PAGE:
Casey Bozell 11:01
I was going to ask you, if you felt like you fit that archetype. But within the span of your question, you managed to answer that already.

Katherine Schultz 11:11
Well, if we’re talking about the sexy woman advertising, absolutely not. Like you’ll see an ad with and not overtly sexy, but like a beautiful woman with long hair and some long flowy thing and usually horrible posture and a bow hold that looks like a claw sitting there with a cello advertising, you know, like GE white light bulbs, or some kind of muted paint color, or espresso or I don’t know, all kinds of things.

Casey Bozell 11:41
I also noticed that when you did that you looked off into the distance. And I recognized that immediately. Like, that’s actually you’re absolutely right. Rounding out the bowed string instruments are the double basses.

Katherine Evans 11:57
Bassists are just cool. They’re really chill. Mostly, like very gentle kind people.

Lucia Atkinson 12:03
I feel like the basses are just happy to be there.

Nicole Buetti 12:06
They’re very cool and chill. They’re like the people you want to go hang out with.

Liberty Broillet 12:10
In general, I think the clowns have the string section in an orchestra, they tend to be goofy, and they tend to be on the way to their jazz gig.

Lindsay Bohl 12:19
Basses are like super fun and like to party. And if you want to go to a party, I would recommend going to bass party.

Michael Maier 12:28
anyone’s guess Really? Who knows? Who knows what’s going on over there? Generally, like the bass players I know are all really chill and really nice.

Leander Star 12:36
I mean, they could have been cello players, right? They could have gone that route. But they wanted things to be a little bit harder for themselves.

Jason Schooler 12:45
My name is Jason schooler, and I play the double bass.

Casey Bozell 12:49
So when people think of bassists, what do you think they think of?

Jason Schooler 12:53
I think they think of very easy going very calm, low key type of people.

Casey Bozell 13:04
Do you think you fall into that category yourself?

Jason Schooler 13:07
I very much fit into that category. And I don’t know, I think some people might think of like, when they think bass players, they think of jazz bass players. So they’re thinking like, I don’t know. Berets and cigarettes or fedoras and cigarettes? I don’t know. Cool, jazzy. hip. I don’t know. I’m not so hip myself, but I’m definitely easygoing.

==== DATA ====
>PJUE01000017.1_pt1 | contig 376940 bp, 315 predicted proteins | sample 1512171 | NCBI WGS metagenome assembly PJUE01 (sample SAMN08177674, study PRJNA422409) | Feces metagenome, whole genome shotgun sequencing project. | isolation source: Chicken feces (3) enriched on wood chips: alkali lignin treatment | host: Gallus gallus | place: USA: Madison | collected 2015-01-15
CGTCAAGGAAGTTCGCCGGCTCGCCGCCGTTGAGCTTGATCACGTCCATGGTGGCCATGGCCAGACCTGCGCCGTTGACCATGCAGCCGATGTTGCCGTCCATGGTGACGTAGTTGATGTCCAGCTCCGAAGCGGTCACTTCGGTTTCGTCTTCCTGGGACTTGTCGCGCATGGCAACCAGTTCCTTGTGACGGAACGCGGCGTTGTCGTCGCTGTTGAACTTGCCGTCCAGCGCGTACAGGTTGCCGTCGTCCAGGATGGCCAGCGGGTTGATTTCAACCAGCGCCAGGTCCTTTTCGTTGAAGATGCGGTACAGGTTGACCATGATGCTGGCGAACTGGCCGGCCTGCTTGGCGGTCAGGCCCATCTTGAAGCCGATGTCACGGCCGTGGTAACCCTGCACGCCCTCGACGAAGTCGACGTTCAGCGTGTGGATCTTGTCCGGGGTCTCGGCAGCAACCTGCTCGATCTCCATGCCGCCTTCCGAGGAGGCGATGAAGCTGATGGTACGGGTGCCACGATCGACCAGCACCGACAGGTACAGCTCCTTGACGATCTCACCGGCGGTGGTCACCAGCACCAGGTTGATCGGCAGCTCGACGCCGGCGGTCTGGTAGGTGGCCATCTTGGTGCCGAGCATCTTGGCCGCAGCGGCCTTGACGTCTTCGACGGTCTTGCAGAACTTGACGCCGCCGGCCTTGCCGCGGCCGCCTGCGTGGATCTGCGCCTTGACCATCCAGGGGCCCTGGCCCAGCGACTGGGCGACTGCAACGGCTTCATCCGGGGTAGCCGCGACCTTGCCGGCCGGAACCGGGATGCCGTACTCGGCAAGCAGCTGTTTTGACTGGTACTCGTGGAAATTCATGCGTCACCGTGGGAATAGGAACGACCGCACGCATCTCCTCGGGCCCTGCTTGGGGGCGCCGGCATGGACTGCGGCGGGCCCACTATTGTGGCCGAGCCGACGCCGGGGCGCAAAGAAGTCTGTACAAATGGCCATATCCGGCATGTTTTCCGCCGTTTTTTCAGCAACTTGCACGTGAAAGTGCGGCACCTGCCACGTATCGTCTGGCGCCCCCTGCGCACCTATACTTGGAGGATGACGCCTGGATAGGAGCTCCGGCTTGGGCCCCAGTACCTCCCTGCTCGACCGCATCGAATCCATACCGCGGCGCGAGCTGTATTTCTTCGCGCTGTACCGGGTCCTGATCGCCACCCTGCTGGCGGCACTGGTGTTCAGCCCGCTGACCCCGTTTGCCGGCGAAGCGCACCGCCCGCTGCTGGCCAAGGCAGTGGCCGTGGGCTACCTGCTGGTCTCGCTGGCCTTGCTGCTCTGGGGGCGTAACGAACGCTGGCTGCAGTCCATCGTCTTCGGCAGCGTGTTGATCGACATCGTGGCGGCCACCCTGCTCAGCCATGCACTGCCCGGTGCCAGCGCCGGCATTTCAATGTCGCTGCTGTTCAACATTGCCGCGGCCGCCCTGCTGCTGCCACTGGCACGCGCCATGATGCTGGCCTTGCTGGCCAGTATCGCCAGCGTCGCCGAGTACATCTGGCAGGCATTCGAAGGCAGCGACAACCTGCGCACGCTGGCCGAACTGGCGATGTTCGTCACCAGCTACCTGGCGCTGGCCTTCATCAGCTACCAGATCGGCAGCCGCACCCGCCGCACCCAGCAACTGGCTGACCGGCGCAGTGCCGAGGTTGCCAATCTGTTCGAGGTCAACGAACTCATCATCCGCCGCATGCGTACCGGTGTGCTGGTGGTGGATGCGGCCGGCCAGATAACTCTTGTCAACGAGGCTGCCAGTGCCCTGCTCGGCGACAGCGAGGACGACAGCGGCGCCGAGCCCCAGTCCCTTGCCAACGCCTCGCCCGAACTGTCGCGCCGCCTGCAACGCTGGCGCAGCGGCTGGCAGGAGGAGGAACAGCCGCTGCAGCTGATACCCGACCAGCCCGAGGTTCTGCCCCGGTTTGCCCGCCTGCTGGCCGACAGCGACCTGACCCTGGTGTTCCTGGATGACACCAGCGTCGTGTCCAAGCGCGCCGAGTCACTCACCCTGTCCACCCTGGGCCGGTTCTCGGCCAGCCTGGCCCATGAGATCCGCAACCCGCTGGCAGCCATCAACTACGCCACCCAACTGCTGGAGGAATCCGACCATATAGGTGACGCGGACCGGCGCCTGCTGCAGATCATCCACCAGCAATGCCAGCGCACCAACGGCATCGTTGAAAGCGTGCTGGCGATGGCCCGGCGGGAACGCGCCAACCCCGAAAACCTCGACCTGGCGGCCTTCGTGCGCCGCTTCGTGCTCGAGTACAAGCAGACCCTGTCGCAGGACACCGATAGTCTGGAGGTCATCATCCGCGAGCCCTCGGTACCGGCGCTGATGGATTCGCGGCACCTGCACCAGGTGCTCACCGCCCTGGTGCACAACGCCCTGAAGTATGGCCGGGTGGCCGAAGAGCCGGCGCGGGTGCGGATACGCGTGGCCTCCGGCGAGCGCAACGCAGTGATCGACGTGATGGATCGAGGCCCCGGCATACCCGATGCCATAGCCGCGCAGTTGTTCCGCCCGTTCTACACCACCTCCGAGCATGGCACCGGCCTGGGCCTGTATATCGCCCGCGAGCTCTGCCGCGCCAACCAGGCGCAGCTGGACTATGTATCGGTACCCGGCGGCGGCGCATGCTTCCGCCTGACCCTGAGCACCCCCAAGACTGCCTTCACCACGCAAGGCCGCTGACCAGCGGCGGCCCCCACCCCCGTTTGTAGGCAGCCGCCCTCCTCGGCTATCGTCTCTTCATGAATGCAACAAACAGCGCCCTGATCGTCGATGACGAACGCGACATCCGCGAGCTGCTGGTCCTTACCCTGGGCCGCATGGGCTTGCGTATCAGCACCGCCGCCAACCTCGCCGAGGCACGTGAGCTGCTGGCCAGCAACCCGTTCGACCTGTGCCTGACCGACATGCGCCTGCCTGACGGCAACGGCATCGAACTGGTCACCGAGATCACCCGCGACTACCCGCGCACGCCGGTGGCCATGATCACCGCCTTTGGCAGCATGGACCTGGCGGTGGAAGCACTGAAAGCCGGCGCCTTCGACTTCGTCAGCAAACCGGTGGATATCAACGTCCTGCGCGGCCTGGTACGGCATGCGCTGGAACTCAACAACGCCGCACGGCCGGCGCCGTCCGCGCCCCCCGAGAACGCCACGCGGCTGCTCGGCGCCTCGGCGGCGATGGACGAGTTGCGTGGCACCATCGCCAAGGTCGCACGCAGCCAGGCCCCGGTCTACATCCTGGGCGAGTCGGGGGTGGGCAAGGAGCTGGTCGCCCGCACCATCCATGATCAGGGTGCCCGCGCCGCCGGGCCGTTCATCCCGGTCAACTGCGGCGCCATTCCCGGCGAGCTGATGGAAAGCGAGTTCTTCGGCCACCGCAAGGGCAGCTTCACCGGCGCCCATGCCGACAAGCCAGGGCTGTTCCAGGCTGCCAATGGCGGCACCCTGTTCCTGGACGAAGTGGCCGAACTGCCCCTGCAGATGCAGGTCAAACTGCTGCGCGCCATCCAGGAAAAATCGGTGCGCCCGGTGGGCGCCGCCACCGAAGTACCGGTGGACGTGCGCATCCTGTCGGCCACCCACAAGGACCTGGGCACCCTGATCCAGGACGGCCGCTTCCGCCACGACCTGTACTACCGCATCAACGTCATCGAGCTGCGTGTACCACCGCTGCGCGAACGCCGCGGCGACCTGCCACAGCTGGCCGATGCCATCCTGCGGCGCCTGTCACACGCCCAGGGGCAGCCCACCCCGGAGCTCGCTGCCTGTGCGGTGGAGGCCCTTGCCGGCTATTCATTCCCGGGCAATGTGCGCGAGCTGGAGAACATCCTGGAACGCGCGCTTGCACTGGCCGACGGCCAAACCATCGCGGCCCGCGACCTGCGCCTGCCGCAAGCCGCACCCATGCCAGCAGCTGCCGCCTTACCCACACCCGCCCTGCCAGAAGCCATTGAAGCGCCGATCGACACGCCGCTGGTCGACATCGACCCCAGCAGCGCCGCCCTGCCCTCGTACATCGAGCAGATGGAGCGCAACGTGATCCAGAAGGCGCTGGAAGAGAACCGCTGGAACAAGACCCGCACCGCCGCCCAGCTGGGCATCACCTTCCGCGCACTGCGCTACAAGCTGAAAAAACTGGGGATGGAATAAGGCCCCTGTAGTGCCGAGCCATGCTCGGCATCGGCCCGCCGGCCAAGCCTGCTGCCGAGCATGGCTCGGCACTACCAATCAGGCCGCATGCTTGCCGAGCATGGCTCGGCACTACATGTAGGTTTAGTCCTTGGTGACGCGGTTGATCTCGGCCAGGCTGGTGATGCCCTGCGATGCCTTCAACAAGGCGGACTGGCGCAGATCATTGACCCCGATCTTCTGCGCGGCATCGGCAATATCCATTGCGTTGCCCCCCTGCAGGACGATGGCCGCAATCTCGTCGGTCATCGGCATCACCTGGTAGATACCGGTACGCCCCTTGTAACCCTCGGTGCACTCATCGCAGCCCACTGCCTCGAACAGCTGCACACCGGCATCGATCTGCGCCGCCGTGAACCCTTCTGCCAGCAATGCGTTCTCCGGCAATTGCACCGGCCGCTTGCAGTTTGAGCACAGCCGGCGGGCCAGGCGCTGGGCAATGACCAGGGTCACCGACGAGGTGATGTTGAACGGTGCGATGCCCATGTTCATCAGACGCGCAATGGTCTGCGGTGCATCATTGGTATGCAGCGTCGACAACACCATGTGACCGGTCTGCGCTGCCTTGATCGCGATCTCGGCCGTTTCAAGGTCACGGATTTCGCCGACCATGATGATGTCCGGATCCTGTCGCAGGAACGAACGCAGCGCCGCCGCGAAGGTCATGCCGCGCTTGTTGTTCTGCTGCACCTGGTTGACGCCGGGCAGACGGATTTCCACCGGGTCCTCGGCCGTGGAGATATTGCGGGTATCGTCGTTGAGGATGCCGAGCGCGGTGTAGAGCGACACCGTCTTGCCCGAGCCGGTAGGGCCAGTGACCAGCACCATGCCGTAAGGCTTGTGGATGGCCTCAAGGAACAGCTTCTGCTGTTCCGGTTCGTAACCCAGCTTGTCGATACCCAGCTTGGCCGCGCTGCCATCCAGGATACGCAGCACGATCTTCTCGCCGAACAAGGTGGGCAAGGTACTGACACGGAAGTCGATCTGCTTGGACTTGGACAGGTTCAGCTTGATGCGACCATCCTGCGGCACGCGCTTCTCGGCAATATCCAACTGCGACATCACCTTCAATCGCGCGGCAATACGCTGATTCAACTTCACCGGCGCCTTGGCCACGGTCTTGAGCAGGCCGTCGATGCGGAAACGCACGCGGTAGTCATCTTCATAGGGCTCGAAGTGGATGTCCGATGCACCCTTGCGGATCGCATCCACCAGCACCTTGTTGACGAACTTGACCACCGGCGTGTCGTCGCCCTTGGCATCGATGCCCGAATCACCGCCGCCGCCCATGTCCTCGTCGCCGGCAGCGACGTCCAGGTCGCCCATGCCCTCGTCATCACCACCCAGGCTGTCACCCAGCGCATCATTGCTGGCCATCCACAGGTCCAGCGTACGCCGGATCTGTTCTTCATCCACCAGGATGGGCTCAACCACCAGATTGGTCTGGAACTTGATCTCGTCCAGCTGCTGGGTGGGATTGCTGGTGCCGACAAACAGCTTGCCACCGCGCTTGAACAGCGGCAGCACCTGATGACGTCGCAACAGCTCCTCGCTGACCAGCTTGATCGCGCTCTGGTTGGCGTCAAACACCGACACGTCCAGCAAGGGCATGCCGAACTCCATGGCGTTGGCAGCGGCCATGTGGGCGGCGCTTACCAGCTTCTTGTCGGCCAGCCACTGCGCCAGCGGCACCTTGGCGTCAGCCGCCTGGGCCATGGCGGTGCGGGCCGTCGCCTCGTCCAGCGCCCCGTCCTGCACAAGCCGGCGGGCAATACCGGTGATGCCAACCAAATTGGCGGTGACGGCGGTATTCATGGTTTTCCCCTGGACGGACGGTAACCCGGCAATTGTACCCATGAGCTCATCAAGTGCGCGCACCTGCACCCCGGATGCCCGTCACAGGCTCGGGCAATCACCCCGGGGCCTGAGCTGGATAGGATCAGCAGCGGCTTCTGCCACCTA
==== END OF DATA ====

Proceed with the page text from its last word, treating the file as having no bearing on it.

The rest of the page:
Casey Bozell 13:28
Do you think you’re not so hip? Are you jazzy?

Jason Schooler 13:32

Casey Bozell 13:35
And finally, the harp. This particular image sparks some of the most specificity out of the interviewees.

Gordon Rencher 13:47
harpists perhaps think of themselves on another plane from the rest of us and have a unique sense of fashion,

Katherine Schultz 13:55
I guess I usually think of, of a woman and a flowing dress, with like long bell sleeves.

Leander Star 14:01
have a dress that they made, and it’s going to have cats on it. And there’s going to be one special cat that’s embroidered onto the front of the dress.

Nicole Buetti 14:12
They’re quirky and nice. I’ve never I’ve never met a harp player I didn’t like.

Katherine Schultz 14:16
fun and interesting and like a lot more complicated than it looks because of all those pedals. They have to come really early to rehearsal.

Lindsay Bohl 14:22
Harp, I think is my favorite. Harp players have this air of just being always very calm, even though their music is like super complicated, and they’re like whipping around those pedals.

Jason Schooler 14:34
high class.

Lucia Atkinson 14:35
I feel like harpists are just sort of fancy cellists. above reality, just a little bit, but they’re also like, like they’re so incredibly sweet. Almost across the board, I would say. But like if you go to their house, they probably have several sets of dishes that nobody else is quite good enough for.